Public Release: 

A special issue to commemorate the centenary of Duzheng Ye's birth

Institute of Atmospheric Physics, Chinese Academy of Sciences


IMAGE: Ye was one of the main founders of modern meteorology in China. He is, in every aspect, a true "master " of science and teaching and is widely remembered and respected. view more 

Credit: Advances in Atmospheric Sciences

Advances in Atmospheric Sciences (AAS), an international journal co-published by Springer and Science Press, publishes a special collection of papers in its October issue to commemorate the centenary of the birth of Duzheng Ye(also spelt as Tu-Cheng Yeh), a Chinese Academy of Sciences (CAS) senior academician and one of the main founders of modern meteorology in China. Ye was the recipient of the 48th World Meteorological Organization IMO Prize in 2003 and the Highest Science and Technology Awards of China in 2005 and he was a CAS Vice President from 1981 to 1984.

Ye devoted himself to the Earth Sciences for more than 70 years. With great sadness, and considerable loss to the meteorological community, Ye passed away on 16 October 2013, at the age of 98. To commemorate his life's achievements, the Institute of Atmospheric Physics, where he had worked since returning to China in 1948, invited his friends, colleagues (including those who have grown to know him through his publications -- not just in person) and former students (many of whom have become renowned scientists themselves) to review his contributions to, and inspiration within, the fields of atmospheric science and global change. As a result, a special issue of these articles is published in AAS, which is felt particularly fitting given Ye was also the founding Editor-in-Chief of this journal.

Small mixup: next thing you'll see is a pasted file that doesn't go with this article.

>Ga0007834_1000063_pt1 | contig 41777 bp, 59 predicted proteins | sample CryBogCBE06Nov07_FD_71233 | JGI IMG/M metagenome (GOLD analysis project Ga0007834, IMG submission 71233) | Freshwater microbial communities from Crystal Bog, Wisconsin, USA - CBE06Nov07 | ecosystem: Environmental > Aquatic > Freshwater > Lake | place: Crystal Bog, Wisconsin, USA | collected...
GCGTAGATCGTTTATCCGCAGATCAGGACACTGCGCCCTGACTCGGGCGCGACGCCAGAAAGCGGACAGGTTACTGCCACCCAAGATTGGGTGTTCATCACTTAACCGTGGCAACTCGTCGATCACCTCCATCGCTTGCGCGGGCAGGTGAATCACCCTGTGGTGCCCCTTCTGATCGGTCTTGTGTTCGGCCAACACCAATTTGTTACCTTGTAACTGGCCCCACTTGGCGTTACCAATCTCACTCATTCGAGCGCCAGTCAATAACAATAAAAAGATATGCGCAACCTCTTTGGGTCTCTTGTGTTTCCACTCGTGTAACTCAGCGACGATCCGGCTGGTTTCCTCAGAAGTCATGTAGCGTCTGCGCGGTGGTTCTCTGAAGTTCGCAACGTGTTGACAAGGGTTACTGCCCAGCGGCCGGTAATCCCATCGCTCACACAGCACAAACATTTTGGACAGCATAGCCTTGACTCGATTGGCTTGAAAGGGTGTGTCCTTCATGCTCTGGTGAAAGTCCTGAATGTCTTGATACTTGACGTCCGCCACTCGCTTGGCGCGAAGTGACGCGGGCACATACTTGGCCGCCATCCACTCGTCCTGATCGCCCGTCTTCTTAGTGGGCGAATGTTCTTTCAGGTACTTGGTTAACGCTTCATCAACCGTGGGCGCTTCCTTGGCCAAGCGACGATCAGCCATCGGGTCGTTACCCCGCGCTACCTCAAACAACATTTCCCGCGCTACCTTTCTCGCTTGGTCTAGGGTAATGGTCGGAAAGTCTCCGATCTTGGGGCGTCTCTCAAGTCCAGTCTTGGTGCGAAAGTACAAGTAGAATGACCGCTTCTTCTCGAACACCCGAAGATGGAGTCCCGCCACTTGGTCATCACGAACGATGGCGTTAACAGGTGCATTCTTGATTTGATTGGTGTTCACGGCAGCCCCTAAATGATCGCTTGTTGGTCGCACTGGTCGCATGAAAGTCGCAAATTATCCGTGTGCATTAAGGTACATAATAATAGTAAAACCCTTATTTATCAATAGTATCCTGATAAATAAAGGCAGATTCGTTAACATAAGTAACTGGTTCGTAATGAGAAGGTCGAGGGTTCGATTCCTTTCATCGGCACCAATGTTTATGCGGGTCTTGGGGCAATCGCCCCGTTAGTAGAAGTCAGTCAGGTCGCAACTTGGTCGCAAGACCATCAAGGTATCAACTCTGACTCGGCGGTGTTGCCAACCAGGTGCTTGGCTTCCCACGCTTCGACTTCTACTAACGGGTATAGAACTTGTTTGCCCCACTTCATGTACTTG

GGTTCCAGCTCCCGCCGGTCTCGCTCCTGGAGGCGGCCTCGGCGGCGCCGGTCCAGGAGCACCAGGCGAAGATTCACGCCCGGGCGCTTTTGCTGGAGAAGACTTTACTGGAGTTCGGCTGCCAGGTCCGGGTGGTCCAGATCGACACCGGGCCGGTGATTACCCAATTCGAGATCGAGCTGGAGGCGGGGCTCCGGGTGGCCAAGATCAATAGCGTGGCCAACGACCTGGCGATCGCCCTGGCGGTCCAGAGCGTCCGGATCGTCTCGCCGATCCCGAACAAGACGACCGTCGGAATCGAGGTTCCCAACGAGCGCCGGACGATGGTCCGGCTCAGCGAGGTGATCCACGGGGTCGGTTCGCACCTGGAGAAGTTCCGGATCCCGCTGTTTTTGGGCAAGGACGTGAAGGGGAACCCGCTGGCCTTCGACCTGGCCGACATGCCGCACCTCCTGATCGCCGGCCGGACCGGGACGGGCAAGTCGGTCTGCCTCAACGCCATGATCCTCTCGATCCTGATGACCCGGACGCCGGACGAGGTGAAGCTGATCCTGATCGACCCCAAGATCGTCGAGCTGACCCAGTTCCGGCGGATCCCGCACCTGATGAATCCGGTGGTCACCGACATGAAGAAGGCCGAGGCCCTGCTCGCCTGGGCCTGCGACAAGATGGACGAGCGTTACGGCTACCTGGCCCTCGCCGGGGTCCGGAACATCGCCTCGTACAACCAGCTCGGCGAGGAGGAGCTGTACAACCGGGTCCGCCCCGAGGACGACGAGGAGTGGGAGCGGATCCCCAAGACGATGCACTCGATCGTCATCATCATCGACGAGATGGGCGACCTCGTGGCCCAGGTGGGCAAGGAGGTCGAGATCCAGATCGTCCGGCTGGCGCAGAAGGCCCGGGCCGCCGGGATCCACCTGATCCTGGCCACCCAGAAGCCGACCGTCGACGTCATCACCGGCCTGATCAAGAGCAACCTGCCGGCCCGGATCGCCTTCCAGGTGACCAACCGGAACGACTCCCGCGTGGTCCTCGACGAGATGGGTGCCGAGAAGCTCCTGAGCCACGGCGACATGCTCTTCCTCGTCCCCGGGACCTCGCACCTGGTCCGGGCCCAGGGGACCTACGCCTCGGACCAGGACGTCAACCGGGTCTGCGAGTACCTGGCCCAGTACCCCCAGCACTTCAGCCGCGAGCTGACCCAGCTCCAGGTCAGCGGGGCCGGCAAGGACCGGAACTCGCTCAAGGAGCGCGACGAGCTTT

The Special issue consists of four reviews and five original articles, each focusing on an aspect of Ye's achievements and the latest developments based on or inspired by his theories, including establishing Tibetan Plateau meteorology; developing the theory of atmospheric longwave energy dispersion, and therefore providing the theoretical basis for modern weather forecasting; revealing seasonal abrupt change of atmospheric general circulation over Asia; and expanding global change research by building a framework of "orderly human adaptation" in the context of a life-supporting environment and proposing climate change adaptation theories.

Prof. Michael Edgeworth McIntyre of University of Cambridge mentioned Ye's theory of "orderly human adaptation" in his review paper "On Multi-Level Thinking and Scientific Understanding" when he discussed science and complexity and said "There can be no doubt that Professor Ye had a key role in raising the Chinese government's support for climate change studies, which in turn provided sound scientific advice in the developments leading to the Paris Agreement and its ratification by China."

Contributing authors of the special issue also include Ronghui Huang, Guoxiong Wu, Congbin Fu (Huang, Wu and FU are Ye's students and are currently CAS senior academicians), Gabriel Lau (Chinese University of Hongkong), Bin Wang (University of Hawaii), Wei-Chyung Wang (State University of New York, Albany), Ming Cai (Florida State University), Jianhua Lu (Sun Yat-sen University) and Tapio Schneider (California Institute of Technology), among others.

Prof. Ye dedicated his life to his profession and his country. The special issue is just one manifestation of how widely he is remembered and respected.


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